|Flickr photo by genista|
When I'm on a meet and greet with a new family, there are always a lot of specifics when it comes to taking care of dogs, cats, exotic birds — and even some amphibians.
Along the way, it's not been uncommon at the end of the visit for client to say "Oh, I forgot about the goldfish. Could you give them a little food each day? They're my son's — he won them at the carnival last year and they're still plugging along, believe it it not."
I usually make good notes on a clients file if this is the case, and ask more questions. I usually hear a quick chuckle at that notion, but I know all too well feeding fish a specific amount of food is crucial.
Overfeeding is never a good idea; too much food can contaminate the water, as well as create a higher output of waste. And being flippant as to whether they have enough food, well to me, that's just cruel.
It's my philosophy that caring for a goldfish is as important as properly caring for any other pet — they're not a novelty.
With that in mind, ensuring the optimal health and well-being of a goldfish is simple really, but it does require a little work and forethought, and doing so can be a great opportunity to interject more dialogue with children, with whom goldfish are so popular.
Goldfish can live a long time with the right care — as old as 13-14 years old — so thinking about their environment as a whole is a good start. And as I wrote in 2012, being mindful of a pet's overall well-being is key to a lot of things, though not every species gets the same consideration.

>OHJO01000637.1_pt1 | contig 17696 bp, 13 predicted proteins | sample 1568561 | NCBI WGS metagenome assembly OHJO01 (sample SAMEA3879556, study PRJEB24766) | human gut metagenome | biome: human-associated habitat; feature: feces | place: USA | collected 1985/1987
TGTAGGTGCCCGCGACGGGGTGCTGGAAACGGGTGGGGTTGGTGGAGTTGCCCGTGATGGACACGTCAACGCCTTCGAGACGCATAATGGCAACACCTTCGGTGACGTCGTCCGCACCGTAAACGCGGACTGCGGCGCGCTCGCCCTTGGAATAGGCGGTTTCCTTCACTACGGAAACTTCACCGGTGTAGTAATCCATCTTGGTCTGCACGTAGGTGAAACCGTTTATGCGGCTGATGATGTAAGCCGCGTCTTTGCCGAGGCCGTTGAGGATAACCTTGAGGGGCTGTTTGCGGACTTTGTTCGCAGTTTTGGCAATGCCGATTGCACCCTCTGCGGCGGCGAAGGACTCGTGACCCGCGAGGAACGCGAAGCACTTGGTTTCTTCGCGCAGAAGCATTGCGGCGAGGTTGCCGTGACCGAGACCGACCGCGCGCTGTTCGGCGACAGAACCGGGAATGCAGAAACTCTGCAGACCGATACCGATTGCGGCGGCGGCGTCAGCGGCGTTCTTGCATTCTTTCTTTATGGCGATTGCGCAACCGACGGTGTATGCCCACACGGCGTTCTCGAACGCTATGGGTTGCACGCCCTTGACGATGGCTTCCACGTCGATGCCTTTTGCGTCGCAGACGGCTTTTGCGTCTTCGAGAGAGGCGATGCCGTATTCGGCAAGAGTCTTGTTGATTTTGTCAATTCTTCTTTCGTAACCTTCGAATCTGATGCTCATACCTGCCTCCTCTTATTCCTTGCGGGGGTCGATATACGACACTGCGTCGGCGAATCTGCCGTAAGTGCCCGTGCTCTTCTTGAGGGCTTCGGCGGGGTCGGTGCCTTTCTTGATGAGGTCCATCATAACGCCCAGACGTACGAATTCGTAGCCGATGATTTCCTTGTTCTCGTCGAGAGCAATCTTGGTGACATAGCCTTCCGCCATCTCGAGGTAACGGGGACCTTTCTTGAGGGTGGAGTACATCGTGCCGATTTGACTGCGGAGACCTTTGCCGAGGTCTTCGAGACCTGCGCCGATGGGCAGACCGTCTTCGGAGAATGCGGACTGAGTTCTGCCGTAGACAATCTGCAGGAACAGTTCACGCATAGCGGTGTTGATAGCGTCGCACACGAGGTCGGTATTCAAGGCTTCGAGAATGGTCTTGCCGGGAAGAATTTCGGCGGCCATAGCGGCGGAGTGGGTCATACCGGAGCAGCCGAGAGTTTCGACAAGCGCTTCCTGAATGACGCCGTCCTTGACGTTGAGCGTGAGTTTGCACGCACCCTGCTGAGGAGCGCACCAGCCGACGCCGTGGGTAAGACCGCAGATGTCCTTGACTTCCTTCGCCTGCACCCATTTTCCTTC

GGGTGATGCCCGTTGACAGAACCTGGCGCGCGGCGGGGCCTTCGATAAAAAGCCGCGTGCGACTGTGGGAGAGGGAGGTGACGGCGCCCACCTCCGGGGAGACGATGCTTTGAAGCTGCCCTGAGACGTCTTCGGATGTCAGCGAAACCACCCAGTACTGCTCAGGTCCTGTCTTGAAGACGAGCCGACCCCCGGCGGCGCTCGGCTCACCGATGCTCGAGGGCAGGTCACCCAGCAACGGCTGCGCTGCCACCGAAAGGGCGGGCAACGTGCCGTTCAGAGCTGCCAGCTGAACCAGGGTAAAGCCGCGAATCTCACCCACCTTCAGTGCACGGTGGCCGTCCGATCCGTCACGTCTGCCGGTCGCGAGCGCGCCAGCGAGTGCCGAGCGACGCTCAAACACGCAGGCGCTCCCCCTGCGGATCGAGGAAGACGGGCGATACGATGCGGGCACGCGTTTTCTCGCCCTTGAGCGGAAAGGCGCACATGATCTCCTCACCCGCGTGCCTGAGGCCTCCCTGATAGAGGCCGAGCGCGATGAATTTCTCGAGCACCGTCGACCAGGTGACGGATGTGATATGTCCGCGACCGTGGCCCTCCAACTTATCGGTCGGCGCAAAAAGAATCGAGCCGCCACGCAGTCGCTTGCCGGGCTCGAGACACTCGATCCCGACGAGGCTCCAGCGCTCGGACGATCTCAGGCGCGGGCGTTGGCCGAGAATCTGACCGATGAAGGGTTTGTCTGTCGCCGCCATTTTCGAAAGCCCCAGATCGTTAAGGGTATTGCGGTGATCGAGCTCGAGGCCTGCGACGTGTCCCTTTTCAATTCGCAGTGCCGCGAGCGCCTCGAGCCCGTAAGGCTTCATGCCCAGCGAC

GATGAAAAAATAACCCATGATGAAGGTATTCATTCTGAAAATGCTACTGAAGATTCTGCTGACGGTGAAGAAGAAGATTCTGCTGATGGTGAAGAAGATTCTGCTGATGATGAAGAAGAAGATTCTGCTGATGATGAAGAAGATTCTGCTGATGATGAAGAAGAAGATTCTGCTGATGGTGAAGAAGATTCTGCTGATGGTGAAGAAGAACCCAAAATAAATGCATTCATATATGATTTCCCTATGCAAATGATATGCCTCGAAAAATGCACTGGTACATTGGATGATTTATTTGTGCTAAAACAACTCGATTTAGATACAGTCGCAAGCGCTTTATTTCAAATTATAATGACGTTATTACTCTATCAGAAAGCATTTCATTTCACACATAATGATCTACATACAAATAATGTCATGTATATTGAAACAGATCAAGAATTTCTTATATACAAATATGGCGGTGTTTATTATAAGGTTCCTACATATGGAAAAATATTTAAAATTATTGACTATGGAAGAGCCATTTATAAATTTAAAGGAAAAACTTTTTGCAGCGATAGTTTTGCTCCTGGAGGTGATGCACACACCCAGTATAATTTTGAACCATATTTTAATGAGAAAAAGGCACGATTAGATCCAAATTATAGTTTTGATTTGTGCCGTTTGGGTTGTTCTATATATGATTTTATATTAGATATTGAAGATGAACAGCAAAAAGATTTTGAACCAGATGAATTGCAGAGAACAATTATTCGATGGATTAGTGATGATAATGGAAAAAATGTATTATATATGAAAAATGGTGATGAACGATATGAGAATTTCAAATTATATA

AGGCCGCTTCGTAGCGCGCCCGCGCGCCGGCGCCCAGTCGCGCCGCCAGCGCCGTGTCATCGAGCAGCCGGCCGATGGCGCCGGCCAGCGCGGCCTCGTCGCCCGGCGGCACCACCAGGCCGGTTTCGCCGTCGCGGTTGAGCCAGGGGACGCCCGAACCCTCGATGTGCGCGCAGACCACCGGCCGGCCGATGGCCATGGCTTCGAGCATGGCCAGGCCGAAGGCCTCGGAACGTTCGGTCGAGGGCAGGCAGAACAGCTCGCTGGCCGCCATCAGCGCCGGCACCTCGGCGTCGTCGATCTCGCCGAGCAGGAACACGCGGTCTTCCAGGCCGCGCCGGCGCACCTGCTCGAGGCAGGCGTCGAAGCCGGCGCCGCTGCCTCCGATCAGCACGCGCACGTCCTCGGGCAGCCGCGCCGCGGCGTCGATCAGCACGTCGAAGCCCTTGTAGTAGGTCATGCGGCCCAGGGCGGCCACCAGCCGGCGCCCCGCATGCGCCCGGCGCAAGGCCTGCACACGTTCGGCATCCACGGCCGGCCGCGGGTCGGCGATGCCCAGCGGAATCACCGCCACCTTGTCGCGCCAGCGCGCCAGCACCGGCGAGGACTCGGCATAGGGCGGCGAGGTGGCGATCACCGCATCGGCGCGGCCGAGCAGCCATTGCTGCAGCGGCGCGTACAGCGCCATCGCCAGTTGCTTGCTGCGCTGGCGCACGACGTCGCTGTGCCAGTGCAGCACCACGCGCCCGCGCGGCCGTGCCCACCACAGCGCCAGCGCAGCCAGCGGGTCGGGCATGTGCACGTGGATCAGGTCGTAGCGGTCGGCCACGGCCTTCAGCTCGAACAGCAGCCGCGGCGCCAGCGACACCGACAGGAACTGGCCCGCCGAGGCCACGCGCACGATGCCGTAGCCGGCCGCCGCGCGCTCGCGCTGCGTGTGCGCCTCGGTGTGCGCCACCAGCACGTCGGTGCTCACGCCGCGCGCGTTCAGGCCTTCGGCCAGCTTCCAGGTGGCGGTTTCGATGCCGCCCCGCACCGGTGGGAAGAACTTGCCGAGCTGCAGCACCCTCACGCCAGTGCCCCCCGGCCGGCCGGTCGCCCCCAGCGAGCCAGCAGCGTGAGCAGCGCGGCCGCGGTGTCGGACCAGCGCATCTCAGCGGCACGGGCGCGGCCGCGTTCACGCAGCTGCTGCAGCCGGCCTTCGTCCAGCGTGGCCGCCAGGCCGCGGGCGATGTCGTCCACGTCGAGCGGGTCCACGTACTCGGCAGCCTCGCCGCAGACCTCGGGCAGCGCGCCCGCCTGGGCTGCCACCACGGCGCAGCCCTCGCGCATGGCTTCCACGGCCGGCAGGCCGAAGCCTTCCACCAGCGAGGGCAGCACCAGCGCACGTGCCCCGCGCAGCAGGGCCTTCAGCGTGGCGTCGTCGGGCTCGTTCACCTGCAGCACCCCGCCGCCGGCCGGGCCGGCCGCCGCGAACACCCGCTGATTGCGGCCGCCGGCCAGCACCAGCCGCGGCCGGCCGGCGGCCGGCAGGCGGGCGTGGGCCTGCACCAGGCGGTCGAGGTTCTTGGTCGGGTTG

Dr. Greg Lewbart, MS, VMD, Dipl. ACZM, and professor of Aquatic Animal Medicine at North Carolina State University’s College of Veterinary Medicine has a few tips to offer, and says that starting with the right sized tank is key.
“A 29-gallon tank is best, and no smaller than 20 gallons,” he says.
And yes, that's for one fish. These creatures need space. And the tank should have a hood. Goldfish are feisty and can accidentally jump out.
The higher the volume of water in a tank, the more time it takes for the water to become compromised by fish waste, excess food, algae growth, even bacteria.
Introducing no more than four to five average sized goldfish to a tank that size is ideal.
“Goldfish are very sociable, but don’t require or need companionship,” notes Lewbart.
“They’re not aggressive fish and typically leave each other alone."
More tank basics
As for the actual water, it's the core of a fish environment, so the quality needs to be optimized. That means when setting up a tank for the first time, adding a dechlorinating agent to the water, and each time that water is added. Lewbart suggests siphoning out 1/3 of the tank water once a month and replacing it with dechlorinated water.
Aquarium salt is of benefit — fish actually prefer a little salt in their water, according to Lewbart. It can make for a smoother transition and help with stress.
Adding substrate, like a colored gravel, to the bottom of the tank is a good start. A power filter will help keep the tank clean, and a thermometer can help gauge the temperature of the water so that if adjustments are necessary (especially as the climate changes here in Michigan), you can do so. A back up heater might be a consideration, especially during a power loss in the cold months.
A fine mesh net meant for fish is the best option to gently scoop your fish or nudge them out of the way if necessary during maintenance.
Lewbart expands on additional suggestions to cultivate an optimal environment for goldfish, like why quarantining fish before introducing them to a healthy, established tank of fish and why it's important that your pet sitter follows your established rules for feeding.
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Lorrie Shaw is a blogger and owner of Professional Pet Sitting. Shoot her an email, contact her at 734-904-7279 or follow her adventures on Twitter.